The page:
This article describes the exposure data phase of data processing. The FIMS and SPEAR teams both followed conceptually similar procedures for this step, but differed in ways that affect the meaning of values in their respective exposure maps.

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FIMS-SPEAR observed the sky by rotating a spacecraft axis. The field of view, always moving with respect to celestial coordinates, swept across the sky. Thus, exposure time at a position on the sky cannot be understood as a difference between observation start and end times, as it can be understood for usual astronomical instruments. Instead, the teams first produced "virtual exposure events" (referred to as "exons"), and integrated the exons to make exposure maps.

FIMS Procedure

Exposure time for a point source

First, consider a simple limiting case of calculating the exposure time for a point source.

  1. Suppose that the field of view crosses a point A on the sky at a given time t with an angular velocity V.
  2. Then, the exposure time for the point A is given by the time interval needed for the slit angular width δθ0 to cross point A. In other words, the exposure time is the crossing time, given by δθ0/V.
  3. The total exposure time for point A can then be calculated as follows:
    1. Find all time intervals during which point A was crossed.
    2. Calculate the angular velocities at the times that point A (with the size of a point spread function) is crossed, from the attitude information in the telemetry.

    3. Total exposure time for the point source is given by $\sum\limits_{i}\left(\delta\theta_0/V_i\right).$

Exposure map

The above method, however, is appropriate only for calculating the exposure time for a point source. A more useful definition of exposure time is as follows.

Consider, first, a brief moment in time as the FOV sweeps over the sky:

  1. Consider a very short, fixed time interval δt = 0.1 seconds during which the location of the slit may be considered to be fixed in the sky. (The interval at which FIMS_TIME was measured, 0.1 seconds, was adopted for this time step δt.)

  2. During the time interval δt, all points (e.g., A,B,C,... in Figure 1) in the field of view (FOV) will have the same exposure time δt.

    Diagram of differential angle geometry as the slit drifts.

    Figure 1: Schematic diagram to calculate exposure time. Here, δθ0 is the slit angular width and ∆θ is the view angle perpendicular to the slit’s long axis. V is the drift angular velocity of the FOV.


  3. δt = 0.1 seconds later, the FOV center now points to a new position on the sky. This position is different from the center of the first FOV, but still overlaps with the first FOV. The region of overlap between the two FOVs now has an exposure time 2δt.

Thus, an exposure map can be constructed by assigning an exposure time event (corresponding to δt = 0.1 seconds) to every pixel with angular size (δθ0)2 within the FOV at a particular time t, and then counting the number of exposure time events contained in each unit pixel. These exposure time events are called exons. So, conceptually, the method is as follows:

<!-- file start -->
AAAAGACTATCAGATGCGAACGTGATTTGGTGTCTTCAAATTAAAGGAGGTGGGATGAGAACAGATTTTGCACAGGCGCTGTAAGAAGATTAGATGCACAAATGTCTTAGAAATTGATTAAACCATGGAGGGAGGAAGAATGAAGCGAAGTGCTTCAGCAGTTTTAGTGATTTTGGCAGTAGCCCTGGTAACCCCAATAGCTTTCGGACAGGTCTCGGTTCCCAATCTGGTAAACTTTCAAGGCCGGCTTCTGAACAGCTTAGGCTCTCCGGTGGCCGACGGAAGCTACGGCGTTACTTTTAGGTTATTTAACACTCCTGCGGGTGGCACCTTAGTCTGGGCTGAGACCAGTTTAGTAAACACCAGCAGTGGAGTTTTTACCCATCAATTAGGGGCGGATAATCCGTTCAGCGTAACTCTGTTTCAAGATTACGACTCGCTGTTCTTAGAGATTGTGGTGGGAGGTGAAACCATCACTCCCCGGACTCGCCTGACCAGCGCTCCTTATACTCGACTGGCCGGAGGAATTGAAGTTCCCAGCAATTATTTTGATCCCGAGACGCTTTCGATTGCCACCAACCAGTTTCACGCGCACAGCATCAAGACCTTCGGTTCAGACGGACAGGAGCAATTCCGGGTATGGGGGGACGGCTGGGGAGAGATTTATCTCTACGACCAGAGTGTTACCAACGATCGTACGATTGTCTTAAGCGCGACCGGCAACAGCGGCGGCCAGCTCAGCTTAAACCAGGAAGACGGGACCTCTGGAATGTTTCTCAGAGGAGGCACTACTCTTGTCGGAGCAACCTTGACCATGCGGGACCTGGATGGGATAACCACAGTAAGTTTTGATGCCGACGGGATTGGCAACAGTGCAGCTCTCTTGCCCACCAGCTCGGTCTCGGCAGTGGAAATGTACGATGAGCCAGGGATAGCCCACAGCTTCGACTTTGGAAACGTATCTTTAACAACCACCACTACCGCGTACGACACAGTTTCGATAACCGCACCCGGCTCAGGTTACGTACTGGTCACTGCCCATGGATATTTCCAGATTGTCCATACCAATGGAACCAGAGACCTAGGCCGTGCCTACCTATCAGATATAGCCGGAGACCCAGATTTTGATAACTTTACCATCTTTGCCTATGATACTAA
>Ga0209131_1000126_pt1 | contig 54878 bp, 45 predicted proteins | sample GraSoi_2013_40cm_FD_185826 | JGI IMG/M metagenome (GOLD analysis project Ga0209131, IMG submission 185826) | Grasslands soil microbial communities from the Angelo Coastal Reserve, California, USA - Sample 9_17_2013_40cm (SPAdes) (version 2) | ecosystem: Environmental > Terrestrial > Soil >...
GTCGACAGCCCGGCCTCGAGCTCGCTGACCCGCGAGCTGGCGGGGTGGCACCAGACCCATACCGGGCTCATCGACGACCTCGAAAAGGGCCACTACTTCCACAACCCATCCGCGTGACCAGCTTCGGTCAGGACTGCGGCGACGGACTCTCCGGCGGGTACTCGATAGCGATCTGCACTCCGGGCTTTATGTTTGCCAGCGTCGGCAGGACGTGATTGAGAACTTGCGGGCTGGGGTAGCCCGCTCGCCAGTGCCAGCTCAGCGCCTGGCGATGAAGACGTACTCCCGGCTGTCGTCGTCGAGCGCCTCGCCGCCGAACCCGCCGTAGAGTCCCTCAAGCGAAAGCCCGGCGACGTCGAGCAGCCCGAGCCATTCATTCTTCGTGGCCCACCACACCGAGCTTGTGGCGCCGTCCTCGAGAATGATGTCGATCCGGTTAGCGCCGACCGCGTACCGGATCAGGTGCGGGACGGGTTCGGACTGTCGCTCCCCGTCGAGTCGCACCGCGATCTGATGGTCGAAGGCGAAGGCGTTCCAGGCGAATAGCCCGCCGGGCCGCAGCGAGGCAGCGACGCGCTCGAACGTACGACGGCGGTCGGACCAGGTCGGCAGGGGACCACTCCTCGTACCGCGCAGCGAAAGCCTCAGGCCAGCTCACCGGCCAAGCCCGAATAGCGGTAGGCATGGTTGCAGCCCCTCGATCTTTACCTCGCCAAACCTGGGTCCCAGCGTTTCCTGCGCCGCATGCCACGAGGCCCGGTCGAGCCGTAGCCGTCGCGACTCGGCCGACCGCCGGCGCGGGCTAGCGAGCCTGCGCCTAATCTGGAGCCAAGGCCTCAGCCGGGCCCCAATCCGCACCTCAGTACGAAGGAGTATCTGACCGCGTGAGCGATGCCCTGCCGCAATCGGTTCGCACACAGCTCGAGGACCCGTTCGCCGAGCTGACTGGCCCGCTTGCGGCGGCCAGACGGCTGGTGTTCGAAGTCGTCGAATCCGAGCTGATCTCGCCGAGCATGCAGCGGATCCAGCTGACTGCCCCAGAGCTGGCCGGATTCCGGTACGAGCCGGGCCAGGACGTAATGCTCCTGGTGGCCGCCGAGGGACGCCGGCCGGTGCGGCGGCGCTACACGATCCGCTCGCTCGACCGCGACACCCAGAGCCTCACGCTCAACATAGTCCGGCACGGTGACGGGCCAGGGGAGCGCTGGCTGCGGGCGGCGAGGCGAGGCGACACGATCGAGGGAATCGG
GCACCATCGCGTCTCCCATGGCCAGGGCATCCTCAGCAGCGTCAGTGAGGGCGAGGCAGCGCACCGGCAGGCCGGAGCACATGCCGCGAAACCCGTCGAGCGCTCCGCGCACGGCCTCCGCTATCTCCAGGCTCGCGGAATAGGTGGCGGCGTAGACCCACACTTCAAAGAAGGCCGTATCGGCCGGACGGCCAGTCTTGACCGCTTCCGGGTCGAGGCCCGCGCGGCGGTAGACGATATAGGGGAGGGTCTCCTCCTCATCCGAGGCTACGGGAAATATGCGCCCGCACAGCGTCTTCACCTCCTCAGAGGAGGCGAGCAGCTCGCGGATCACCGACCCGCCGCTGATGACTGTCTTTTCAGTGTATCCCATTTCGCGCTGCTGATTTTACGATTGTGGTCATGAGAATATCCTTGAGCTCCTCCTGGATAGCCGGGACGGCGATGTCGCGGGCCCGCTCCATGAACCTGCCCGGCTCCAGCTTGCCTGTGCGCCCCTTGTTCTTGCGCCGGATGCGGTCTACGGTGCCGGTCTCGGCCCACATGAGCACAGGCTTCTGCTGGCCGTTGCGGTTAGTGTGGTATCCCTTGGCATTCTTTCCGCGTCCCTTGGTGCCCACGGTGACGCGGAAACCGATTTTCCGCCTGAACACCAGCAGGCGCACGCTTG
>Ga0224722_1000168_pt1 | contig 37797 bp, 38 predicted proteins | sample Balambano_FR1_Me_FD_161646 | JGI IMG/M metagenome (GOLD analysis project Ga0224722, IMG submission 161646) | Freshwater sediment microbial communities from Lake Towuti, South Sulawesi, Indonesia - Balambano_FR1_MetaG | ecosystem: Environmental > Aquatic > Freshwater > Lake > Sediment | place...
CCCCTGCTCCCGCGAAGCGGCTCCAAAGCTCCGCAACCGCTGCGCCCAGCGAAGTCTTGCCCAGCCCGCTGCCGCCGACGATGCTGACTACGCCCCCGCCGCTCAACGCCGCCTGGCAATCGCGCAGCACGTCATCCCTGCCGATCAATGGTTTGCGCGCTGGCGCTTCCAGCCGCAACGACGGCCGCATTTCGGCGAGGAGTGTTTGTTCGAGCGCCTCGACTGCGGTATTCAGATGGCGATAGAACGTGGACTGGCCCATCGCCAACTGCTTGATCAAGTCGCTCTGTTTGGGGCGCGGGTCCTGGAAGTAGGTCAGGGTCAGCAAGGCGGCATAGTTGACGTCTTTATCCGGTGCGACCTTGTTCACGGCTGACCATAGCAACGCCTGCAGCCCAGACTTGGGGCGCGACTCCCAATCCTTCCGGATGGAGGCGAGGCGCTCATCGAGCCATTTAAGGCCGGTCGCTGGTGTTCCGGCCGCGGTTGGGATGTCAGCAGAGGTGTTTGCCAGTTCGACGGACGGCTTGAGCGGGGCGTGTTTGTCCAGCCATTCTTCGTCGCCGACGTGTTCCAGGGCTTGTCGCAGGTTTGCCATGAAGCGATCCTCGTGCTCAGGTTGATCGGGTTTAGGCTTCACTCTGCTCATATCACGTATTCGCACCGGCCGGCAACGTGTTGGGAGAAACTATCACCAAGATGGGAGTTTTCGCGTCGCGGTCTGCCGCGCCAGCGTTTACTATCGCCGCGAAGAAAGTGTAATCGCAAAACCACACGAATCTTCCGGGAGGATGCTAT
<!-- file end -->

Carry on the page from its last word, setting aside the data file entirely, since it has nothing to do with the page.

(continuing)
1. Generate $N_0$ exposure events uniformly-distributed along the slit's long axis for each time step $\delta t$. (The available times steps were obtained from FIMS_TIME RECORD telemetry data.) These exons have angular coordinates $\phi_i = (i-1/2)\times(\phi_{\rm max}-\phi_{\rm min})/N_0 + \phi_{\rm min}$ (for $i=1,\cdots,N_0$). They do not have a wavelength coordinate. The exons have the quaternion as provided by the attitude files.
  2. The angular distance along which the FOV moves perpendicular to the slit’s long axis during the time step δt is given by V δt.

  3. Thus, the number of the exposure events for a unit pixel with an angular size of (δθ0)2 is given by

    $N=\left(\dfrac{\delta\theta_0}{V\delta t}\right)\left(N_0\dfrac{\delta\theta_0}{\Delta\theta}\right)$
    Here, $\Delta\theta=\phi_{\rm max}-\phi_{\rm min}$ and $N_0(\delta\theta_0/\Delta\theta)=1$ if only one exon per a unit pixel is generated along the slit's long axis.
  4. Then, the exposure time for a unit pixel is obtained to be:

    $\dfrac{\delta\theta_0}{V}=\left(N\delta t\right) /\left(N_0\dfrac{\delta\theta_0}{\Delta\theta}\right).$

In practice, the pipeline carried out this methodology with the following steps:

  1. Generate N0 exons, uniformly-distributed over the imaging axis φ-angles, for every time step δt. Larger N0 results in a smoother exposure map, but the computational requirements also become more memory-intensive.

  2. Tag attitudes or coordinates (RA, DEC or Galactic longitude, latitude) to the generated exons.

  3. Make an image that maps the total exon counts on the sky, binning the exons with an arbitrary sky pixel size of (δθ)2 (corresponding to the size of pixels in the final products).

  4. Multiply the generated image by a factor $\delta t/\left(N\dfrac{\delta \theta_0}{\Delta\theta}\right)$